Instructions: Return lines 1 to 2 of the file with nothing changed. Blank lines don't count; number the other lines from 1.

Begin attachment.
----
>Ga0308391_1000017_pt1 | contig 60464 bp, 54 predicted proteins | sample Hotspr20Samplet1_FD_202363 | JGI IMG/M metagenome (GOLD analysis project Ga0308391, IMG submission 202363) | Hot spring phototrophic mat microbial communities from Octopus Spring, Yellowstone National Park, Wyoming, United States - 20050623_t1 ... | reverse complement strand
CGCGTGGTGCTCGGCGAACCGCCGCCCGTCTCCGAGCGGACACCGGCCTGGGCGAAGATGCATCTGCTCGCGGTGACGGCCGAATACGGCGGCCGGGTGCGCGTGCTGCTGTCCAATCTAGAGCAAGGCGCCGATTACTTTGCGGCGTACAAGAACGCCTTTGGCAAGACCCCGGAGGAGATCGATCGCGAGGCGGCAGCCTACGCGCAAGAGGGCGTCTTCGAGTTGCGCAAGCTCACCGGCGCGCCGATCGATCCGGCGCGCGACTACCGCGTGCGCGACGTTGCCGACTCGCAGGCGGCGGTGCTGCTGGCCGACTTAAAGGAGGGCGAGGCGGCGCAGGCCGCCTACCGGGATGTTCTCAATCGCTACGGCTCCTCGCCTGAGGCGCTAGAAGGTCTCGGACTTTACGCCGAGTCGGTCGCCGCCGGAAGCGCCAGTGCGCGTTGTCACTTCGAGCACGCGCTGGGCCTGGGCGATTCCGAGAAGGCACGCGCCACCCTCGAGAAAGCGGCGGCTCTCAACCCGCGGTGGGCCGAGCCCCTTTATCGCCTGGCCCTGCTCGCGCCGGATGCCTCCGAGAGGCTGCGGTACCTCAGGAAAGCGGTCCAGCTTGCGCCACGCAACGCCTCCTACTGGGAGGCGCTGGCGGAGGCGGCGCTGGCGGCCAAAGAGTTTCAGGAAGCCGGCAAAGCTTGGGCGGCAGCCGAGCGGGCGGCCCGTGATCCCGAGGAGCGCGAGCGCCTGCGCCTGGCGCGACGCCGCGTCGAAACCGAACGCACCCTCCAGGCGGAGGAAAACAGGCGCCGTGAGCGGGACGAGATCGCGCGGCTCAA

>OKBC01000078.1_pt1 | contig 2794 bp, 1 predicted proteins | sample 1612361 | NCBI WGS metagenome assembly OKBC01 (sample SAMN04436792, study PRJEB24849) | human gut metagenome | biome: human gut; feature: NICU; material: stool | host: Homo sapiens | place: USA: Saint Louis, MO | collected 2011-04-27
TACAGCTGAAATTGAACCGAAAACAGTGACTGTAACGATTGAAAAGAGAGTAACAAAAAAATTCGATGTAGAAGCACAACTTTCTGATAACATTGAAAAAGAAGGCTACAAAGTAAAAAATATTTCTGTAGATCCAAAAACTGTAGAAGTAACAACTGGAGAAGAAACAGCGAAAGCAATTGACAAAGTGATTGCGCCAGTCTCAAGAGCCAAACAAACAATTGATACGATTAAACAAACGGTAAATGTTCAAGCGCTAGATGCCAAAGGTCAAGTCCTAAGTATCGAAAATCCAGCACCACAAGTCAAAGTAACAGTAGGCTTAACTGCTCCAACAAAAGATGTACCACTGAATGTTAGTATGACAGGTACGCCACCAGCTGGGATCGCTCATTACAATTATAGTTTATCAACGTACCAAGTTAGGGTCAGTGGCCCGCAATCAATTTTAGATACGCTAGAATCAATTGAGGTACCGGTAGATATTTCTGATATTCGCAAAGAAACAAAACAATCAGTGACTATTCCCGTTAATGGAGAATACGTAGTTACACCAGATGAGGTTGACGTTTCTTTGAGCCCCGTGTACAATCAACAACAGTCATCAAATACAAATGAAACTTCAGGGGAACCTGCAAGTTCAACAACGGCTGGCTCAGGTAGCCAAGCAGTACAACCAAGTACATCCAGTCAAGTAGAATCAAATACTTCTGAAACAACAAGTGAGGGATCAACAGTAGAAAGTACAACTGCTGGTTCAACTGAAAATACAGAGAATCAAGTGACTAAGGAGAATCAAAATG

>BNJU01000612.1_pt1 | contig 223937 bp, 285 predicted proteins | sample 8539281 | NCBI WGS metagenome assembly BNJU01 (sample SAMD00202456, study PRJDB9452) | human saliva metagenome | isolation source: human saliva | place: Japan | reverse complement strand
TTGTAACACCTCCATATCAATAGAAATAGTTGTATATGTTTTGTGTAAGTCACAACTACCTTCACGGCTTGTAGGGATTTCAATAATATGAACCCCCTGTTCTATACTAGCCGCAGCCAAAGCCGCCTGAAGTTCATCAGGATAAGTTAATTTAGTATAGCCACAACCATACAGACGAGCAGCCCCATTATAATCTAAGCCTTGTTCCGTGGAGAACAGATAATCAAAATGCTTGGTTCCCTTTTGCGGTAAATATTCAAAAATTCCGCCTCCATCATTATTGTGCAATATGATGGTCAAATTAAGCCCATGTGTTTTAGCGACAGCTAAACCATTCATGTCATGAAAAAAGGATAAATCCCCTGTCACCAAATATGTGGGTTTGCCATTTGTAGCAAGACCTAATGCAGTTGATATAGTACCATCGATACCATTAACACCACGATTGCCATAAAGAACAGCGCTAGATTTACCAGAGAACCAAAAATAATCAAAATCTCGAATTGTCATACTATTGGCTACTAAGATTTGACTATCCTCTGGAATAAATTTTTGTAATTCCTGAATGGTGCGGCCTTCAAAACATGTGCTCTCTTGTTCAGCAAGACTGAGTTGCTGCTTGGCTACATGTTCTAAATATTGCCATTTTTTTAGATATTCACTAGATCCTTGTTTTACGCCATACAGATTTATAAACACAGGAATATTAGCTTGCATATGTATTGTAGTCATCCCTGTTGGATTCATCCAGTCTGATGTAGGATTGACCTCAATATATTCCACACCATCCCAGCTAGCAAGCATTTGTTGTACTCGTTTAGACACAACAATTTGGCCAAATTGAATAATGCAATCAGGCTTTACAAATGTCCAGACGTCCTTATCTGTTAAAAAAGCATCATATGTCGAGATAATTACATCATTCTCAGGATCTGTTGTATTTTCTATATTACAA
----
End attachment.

>Ga0308391_1000017_pt1 | contig 60464 bp, 54 predicted proteins | sample Hotspr20Samplet1_FD_202363 | JGI IMG/M metagenome (GOLD analysis project Ga0308391, IMG submission 202363) | Hot spring phototrophic mat microbial communities from Octopus Spring, Yellowstone National Park, Wyoming, United States - 20050623_t1 ... | reverse complement strand
CGCGTGGTGCTCGGCGAACCGCCGCCCGTCTCCGAGCGGACACCGGCCTGGGCGAAGATGCATCTGCTCGCGGTGACGGCCGAATACGGCGGCCGGGTGCGCGTGCTGCTGTCCAATCTAGAGCAAGGCGCCGATTACTTTGCGGCGTACAAGAACGCCTTTGGCAAGACCCCGGAGGAGATCGATCGCGAGGCGGCAGCCTACGCGCAAGAGGGCGTCTTCGAGTTGCGCAAGCTCACCGGCGCGCCGATCGATCCGGCGCGCGACTACCGCGTGCGCGACGTTGCCGACTCGCAGGCGGCGGTGCTGCTGGCCGACTTAAAGGAGGGCGAGGCGGCGCAGGCCGCCTACCGGGATGTTCTCAATCGCTACGGCTCCTCGCCTGAGGCGCTAGAAGGTCTCGGACTTTACGCCGAGTCGGTCGCCGCCGGAAGCGCCAGTGCGCGTTGTCACTTCGAGCACGCGCTGGGCCTGGGCGATTCCGAGAAGGCACGCGCCACCCTCGAGAAAGCGGCGGCTCTCAACCCGCGGTGGGCCGAGCCCCTTTATCGCCTGGCCCTGCTCGCGCCGGATGCCTCCGAGAGGCTGCGGTACCTCAGGAAAGCGGTCCAGCTTGCGCCACGCAACGCCTCCTACTGGGAGGCGCTGGCGGAGGCGGCGCTGGCGGCCAAAGAGTTTCAGGAAGCCGGCAAAGCTTGGGCGGCAGCCGAGCGGGCGGCCCGTGATCCCGAGGAGCGCGAGCGCCTGCGCCTGGCGCGACGCCGCGTCGAAACCGAACGCACCCTCCAGGCGGAGGAAAACAGGCGCCGTGAGCGGGACGAGATCGCGCGGCTCAA